if you return a local array, you are still going to end up in a world of hurt. Also, strcpy does not affect the value of the pointer, so that can't affect the return value –  BostonJohn Jan 9 '13 at 0:24
@EdS. Comments like yours will make the OP think it's ok to return the address of a local variable. –  StoryTeller Jan 9 '13 at 0:25
You're right. When I first skimmed the code I thought he was copying the contents of the local array into the input via strcpy, which would be fine in most cases, but he was passing in a string literal. He is copying the input into the local array and returning that however, so you're correct. +1 –  Ed S. Jan 9 '13 at 0:25
@StoryTeller: I misread the code at first. I left a comment explaining my misunderstanding. –  Ed S. Jan 9 '13 at 0:26

If you declare your variable in a function it becomes local to that function, so, when that function ends, it frees all its local variables. Since you're returning a pointer to that memory space that is going to be automatically freed, you're making a mistake and getting a warning. With malloc you ask for space from the process virtual memory (heap) and you assume responsibility for that memory: You ask for it, so you shall free it(when you want but not if you want. Is a must do).

Thinking of C memory allocation only as an instrument for later initialization/allocation is a mistake, is much more than that.

So, for your second question, is almost explained in my answer above, but basically is what the compiler is saying: You are returning the address of something that only belongs to your local function. You're probably returning a pointer to garbage.

[EDIT] Just one more thing: Returns and 'non reference passed arguments' are copies of variables and not 'THE' variables. That is important so you understand why it would work if, for example, you had:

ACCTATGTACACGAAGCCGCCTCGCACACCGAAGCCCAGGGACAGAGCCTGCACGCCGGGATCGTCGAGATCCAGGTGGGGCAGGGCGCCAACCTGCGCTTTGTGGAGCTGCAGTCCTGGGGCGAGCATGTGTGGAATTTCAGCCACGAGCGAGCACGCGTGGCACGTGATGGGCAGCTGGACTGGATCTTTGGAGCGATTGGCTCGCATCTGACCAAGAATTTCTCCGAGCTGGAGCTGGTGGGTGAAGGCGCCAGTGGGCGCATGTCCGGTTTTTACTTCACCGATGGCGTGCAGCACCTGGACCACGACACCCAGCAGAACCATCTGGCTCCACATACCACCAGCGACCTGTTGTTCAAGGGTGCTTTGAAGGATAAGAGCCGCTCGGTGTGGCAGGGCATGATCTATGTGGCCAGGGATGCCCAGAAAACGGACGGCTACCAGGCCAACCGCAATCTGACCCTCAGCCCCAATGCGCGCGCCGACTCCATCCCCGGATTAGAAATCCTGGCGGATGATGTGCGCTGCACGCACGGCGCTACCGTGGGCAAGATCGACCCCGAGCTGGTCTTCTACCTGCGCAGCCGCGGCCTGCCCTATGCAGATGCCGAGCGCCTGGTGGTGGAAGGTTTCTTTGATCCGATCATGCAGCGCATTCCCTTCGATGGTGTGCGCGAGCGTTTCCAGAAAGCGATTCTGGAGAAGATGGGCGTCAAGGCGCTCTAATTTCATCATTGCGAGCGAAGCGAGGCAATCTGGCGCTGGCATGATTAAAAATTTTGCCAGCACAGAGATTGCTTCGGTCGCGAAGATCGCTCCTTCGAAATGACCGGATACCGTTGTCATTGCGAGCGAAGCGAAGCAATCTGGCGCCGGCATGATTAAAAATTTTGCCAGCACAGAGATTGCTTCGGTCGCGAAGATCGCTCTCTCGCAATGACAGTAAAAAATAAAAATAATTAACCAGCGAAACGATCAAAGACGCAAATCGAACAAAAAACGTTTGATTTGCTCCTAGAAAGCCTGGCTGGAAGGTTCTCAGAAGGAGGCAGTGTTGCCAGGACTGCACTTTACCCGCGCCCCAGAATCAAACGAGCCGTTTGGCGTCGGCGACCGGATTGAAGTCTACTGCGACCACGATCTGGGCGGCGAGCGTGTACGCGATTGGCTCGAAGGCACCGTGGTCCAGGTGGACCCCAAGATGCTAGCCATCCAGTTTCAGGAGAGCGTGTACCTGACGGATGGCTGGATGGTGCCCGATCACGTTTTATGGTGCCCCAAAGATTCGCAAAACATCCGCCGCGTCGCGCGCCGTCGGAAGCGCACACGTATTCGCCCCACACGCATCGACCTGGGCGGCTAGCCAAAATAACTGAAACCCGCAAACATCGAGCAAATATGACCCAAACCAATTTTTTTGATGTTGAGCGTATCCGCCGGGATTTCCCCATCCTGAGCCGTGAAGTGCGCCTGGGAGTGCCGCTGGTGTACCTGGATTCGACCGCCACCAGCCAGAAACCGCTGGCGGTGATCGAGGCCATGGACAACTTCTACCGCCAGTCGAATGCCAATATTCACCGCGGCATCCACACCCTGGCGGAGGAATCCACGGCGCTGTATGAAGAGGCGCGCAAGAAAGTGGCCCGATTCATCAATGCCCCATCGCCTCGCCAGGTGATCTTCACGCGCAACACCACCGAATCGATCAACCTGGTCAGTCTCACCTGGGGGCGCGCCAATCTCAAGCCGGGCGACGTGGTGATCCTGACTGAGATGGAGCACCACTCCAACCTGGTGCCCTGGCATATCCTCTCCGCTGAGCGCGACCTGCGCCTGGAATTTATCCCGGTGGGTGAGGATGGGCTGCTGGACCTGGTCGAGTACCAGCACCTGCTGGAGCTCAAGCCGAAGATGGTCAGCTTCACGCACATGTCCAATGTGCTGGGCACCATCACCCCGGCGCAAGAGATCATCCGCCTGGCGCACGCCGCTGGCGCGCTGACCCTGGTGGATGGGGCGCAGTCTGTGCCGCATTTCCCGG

int localIntPtr(){
 int hi;
 return hi;

Hope this helps.

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The warnings in your compiler log are there for a reason. You should never return a pointer to a local variable. The memory used by these variables may be reused at any time. This is why you see garbage in your output for localStrPtr(). You are lucky that the output for the other two functions are correct. This is not guaranteed to happen.

The reason that using malloc() works as you expect is because it allocates memory which will not be reclaimed until you explicitly tell the computer to do so with a corresponding call to free(). For local variables, the computer is able to reuse the memory any time it wishes.

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Whilst the answers given so far explain very well why returning a pointer to a local variable is NEVER acceptable, there are alternatives to using malloc(). The most common one is to pass in a pointer to the data that needs to be filled in. For example, we can pass an empty char array to a function that fills it in with a string. Or we can pass a pointer to an integer to a function that fills in the pointer with a value.

To allocate memory in a function, only so that the function can return a pointer to some data, is typically a poor choice. It forces the caller of that function to free the data [or there will be a leak, which is a bad thing]. It is better to have a function that allows the caller freedom to either allocate or use local variables in the calling function.

Obviously, in some cases, this means that the same variable has to be passed several layers of function calls from the lower layers of functions to the "top" function which fills something in, and then on the way back it gets processed at various levels, and possibly also stored in a malloc'd memory location. This is perfectly good practice, and should be encouraged.

Malloc should be used only when either the amount of data is previously unknown, so a caller would not be able to know how much memory to allocate, or the data actually needs to be stored for some time, and local variables won't "do". But always remmeber to free the memory which is allocated.